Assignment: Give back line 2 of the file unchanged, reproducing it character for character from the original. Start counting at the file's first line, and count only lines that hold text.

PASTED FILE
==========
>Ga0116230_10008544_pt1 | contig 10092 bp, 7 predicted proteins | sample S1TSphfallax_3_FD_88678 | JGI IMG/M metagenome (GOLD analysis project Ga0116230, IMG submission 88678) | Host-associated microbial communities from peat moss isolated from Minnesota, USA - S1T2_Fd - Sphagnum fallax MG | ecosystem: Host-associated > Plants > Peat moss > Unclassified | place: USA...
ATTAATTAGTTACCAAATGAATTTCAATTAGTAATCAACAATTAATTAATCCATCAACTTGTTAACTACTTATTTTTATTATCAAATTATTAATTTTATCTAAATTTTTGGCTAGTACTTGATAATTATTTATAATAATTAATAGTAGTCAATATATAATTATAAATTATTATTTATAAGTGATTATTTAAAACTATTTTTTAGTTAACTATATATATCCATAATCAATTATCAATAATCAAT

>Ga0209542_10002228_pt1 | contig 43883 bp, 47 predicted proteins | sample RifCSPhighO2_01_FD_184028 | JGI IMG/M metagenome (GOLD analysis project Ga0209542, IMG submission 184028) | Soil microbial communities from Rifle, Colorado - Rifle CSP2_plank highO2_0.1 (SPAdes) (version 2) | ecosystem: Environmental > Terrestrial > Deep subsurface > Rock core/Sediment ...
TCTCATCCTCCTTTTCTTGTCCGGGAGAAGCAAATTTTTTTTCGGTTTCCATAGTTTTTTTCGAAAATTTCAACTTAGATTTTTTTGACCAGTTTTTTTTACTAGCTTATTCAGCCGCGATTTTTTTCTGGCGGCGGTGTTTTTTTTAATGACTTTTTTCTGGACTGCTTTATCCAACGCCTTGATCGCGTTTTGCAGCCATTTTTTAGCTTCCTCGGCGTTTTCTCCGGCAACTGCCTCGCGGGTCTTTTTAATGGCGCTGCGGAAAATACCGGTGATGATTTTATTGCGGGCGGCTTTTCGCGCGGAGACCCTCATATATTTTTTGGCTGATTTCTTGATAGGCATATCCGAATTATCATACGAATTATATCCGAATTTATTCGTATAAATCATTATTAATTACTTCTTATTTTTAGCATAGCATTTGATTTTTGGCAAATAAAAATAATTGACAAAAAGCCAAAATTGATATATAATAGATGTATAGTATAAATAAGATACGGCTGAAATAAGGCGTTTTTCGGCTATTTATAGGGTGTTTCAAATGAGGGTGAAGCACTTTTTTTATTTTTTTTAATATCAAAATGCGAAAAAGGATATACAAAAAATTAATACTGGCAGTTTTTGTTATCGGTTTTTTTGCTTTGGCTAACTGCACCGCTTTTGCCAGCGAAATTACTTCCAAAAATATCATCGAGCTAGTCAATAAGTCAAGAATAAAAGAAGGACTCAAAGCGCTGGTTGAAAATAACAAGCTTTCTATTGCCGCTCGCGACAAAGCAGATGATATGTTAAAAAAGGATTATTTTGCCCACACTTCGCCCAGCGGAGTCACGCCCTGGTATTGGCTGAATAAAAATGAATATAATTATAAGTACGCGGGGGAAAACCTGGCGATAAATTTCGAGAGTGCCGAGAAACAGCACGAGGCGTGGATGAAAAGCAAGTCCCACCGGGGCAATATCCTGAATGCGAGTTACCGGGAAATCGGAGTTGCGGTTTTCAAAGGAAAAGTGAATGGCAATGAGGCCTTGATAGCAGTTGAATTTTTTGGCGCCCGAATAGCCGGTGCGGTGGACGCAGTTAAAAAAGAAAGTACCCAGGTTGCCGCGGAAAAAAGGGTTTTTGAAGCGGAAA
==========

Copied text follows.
ATTAATTAGTTACCAAATGAATTTCAATTAGTAATCAACAATTAATTAATCCATCAACTTGTTAACTACTTATTTTTATTATCAAATTATTAATTTTATCTAAATTTTTGGCTAGTACTTGATAATTATTTATAATAATTAATAGTAGTCAATATATAATTATAAATTATTATTTATAAGTGATTATTTAAAACTATTTTTTAGTTAACTATATATATCCATAATCAATTATCAATAATCAAT